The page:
Under LP as compared to NP in the pouch system, root growth was greater in all traits, except primary root length (Data S1, S2). Similarly, in the agar system, lateral root number and density were greater and mean primary root length was shorter under LP compared to HP27, although in contrast to the pouch system lateral root length was also shorter at LP. Previous studies of B. oleracea19 and B. napus20 have also observed greater root length in plants with reduced P supply. A shorter primary root length and greater lateral root density has also been observed previously in response to P deficiency in Arabidopisis43,44. It could be argued that a reduced PRL in response to a low P supply is simply due to impaired growth, rather than being an adaptive response. For example, in Arabidopsis only half of the accessions tested showed a reduced primary root length in response to low Pi45. Furthermore, a shorter primary root length inevitably leads to a greater lateral root density because the latter is an inverse function of the former (e.g. LRD = LRN/PRL)45. Although, in Arabidopsis it was observed that an increase in lateral root density occurred along the branching zone of the primary root in response to low Pi availability, the branching zone is independent of the length of the primary root, thus lateral root density did increase independently of a reduced primary root length44. Therefore, although it is possible that a shorter primary root length is a general stress response, a greater lateral number and length suggests an adaptive/plastic response to nutrient deficiency.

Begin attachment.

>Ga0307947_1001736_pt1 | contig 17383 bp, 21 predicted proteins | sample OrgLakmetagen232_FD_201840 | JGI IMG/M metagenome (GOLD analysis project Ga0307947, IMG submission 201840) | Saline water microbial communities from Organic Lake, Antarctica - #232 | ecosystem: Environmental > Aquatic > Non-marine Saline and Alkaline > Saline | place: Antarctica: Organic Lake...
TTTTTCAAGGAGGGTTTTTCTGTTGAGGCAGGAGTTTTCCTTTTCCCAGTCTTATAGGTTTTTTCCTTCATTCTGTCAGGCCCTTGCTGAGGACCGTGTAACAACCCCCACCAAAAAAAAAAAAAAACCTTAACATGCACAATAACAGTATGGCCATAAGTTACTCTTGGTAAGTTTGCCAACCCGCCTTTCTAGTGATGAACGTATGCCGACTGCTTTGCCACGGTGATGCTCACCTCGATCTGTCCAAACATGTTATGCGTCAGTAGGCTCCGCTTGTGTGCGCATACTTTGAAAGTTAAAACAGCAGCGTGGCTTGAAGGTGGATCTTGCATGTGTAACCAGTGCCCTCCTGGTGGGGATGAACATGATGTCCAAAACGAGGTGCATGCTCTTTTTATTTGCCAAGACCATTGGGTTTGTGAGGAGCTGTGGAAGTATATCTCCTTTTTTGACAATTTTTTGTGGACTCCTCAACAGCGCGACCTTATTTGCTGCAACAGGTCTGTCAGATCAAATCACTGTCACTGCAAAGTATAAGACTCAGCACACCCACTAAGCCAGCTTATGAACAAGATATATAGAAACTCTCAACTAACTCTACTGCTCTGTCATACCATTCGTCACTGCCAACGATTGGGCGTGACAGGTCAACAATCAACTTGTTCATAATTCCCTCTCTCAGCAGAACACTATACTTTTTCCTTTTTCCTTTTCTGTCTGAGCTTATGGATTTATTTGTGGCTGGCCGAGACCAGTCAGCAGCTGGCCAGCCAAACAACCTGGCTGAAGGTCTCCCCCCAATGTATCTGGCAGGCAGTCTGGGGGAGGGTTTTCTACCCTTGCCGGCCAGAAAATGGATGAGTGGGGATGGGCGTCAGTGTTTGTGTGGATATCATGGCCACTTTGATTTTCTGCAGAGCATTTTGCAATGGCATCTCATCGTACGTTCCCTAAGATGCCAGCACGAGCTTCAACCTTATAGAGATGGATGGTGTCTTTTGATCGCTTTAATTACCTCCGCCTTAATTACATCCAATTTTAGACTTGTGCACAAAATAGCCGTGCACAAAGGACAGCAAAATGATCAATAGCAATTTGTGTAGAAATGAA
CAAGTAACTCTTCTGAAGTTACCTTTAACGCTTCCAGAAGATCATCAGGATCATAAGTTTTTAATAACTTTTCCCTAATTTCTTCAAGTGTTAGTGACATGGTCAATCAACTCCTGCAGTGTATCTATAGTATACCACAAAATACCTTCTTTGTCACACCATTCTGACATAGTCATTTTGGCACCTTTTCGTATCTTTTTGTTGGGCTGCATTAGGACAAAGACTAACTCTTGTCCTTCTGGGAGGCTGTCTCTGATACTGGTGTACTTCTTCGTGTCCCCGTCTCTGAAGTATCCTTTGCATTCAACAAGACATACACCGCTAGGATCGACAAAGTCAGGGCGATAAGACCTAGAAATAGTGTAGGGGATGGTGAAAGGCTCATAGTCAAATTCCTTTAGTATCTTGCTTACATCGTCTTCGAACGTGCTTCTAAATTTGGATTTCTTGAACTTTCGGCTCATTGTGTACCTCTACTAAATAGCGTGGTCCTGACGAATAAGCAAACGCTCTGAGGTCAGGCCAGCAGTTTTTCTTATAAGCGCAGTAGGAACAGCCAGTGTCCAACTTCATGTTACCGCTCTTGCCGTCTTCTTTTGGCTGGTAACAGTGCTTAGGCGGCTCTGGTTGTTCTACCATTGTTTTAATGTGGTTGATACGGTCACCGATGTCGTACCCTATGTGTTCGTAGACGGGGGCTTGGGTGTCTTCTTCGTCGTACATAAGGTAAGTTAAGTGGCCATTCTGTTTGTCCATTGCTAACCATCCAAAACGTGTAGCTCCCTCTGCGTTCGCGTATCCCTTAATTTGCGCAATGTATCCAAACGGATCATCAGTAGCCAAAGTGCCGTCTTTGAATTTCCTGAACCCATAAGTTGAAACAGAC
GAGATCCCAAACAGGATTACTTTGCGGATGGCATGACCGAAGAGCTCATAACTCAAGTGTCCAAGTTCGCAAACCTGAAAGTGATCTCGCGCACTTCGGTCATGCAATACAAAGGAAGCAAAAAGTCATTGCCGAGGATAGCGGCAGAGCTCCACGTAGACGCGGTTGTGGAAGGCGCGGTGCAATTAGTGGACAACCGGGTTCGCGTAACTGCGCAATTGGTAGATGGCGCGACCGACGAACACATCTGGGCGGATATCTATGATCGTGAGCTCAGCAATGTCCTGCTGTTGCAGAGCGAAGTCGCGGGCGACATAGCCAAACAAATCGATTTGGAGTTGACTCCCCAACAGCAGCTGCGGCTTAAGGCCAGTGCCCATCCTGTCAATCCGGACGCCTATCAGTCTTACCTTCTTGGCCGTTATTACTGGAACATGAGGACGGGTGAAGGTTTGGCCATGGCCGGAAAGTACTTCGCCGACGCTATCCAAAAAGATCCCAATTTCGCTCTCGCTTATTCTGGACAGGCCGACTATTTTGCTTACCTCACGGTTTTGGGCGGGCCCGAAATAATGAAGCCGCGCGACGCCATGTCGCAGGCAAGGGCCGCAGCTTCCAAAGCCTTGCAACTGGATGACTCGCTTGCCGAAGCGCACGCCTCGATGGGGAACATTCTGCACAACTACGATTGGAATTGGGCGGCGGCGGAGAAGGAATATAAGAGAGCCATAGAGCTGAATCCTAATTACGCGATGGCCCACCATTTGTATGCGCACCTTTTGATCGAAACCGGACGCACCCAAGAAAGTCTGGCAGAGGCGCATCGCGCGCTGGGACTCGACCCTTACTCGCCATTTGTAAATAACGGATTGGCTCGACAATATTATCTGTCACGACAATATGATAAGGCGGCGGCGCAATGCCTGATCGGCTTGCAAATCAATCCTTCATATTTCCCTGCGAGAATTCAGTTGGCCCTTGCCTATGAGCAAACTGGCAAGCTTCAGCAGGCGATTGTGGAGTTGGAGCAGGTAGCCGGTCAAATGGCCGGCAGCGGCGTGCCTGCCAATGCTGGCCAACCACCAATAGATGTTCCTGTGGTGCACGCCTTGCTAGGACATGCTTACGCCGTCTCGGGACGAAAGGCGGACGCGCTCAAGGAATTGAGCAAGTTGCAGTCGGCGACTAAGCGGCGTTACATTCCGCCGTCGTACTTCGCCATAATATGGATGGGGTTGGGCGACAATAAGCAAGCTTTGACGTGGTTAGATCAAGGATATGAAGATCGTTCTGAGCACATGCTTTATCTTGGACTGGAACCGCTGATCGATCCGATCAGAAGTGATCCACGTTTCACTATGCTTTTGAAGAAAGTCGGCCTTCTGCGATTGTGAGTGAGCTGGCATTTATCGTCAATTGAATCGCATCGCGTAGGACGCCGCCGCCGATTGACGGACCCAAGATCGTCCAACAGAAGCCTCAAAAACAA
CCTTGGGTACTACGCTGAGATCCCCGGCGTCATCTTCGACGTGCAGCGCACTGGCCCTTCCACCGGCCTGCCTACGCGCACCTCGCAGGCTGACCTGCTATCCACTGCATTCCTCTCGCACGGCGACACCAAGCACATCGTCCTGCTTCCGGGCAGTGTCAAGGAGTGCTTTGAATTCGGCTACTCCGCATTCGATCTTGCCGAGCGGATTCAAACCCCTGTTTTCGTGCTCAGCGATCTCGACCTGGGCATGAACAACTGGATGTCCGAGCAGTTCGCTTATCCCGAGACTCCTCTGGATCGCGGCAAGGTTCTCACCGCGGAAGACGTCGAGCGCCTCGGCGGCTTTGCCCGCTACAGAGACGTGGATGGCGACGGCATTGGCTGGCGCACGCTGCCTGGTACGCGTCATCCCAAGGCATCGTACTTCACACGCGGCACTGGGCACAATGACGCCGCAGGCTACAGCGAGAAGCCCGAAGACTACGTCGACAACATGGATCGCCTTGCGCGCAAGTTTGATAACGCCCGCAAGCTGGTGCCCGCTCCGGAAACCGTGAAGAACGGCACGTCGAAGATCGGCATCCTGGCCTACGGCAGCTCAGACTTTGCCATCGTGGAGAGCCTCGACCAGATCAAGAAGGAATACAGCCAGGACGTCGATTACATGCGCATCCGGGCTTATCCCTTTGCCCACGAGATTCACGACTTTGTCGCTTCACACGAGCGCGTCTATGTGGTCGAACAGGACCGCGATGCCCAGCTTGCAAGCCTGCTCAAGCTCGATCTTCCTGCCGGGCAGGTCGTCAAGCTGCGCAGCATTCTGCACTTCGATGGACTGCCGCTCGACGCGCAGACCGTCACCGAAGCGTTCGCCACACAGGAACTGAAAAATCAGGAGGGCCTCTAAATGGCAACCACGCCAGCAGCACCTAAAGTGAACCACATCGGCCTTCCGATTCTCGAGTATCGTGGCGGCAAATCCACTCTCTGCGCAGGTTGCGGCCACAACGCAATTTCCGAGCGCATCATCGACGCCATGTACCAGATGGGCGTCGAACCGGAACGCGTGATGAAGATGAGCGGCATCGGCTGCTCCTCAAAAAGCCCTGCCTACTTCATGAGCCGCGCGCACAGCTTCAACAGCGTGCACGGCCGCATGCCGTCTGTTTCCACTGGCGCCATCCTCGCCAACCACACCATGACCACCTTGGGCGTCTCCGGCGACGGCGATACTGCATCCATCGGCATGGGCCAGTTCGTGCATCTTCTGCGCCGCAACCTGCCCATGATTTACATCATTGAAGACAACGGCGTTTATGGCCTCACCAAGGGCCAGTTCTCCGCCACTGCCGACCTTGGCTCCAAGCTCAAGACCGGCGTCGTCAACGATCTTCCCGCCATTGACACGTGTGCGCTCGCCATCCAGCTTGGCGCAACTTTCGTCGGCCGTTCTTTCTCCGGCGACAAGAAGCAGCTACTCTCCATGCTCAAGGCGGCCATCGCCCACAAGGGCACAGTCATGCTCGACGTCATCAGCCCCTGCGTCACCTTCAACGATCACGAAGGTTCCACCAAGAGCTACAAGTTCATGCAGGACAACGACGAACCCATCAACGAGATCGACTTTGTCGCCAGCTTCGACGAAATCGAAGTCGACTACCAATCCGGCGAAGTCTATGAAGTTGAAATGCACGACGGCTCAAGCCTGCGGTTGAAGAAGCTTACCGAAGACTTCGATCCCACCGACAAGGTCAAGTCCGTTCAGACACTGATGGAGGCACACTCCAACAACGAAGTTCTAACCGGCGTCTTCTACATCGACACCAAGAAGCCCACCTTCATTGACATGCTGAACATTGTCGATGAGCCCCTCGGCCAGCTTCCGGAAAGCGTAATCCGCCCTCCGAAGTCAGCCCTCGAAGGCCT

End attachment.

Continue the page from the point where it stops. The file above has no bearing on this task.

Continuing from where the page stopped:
As compared with Ningyou7, which is the P-efficient genotype, Tapidor had a longer primary root length but lower lateral root density at LP in both the pouch and wick system (Fig. 3; Data S2) and agar screen. The biomass of shoot and the shoot/root ratio of Ningyou7 were also significantly greater than Tapidor under LP under both culture systems (Data S2). Thus it appears that Ningyou7 trades a greater total root length for a greater lateral root density, and consequently is able to allocate more biomass to shoot rather than root, without any resource acquisition penalty. Likewise, in the field Ningyou7 has greater seed yield, seed weight and number of primary branches compared to Tapidor under low Pi22. The Pup1 P efficiency locus is associated with a greater shoot/root ratio and it was suggested that maintaining a greater shoot biomass with less root is characteristic of P efficiency46. It has been suggested that for many crops and environments there is too much carbon invested in the roots2. Thus the QTLs associated with a shorter primary root length and greater lateral root density may promote greater shallow rooting and improve P use efficiency.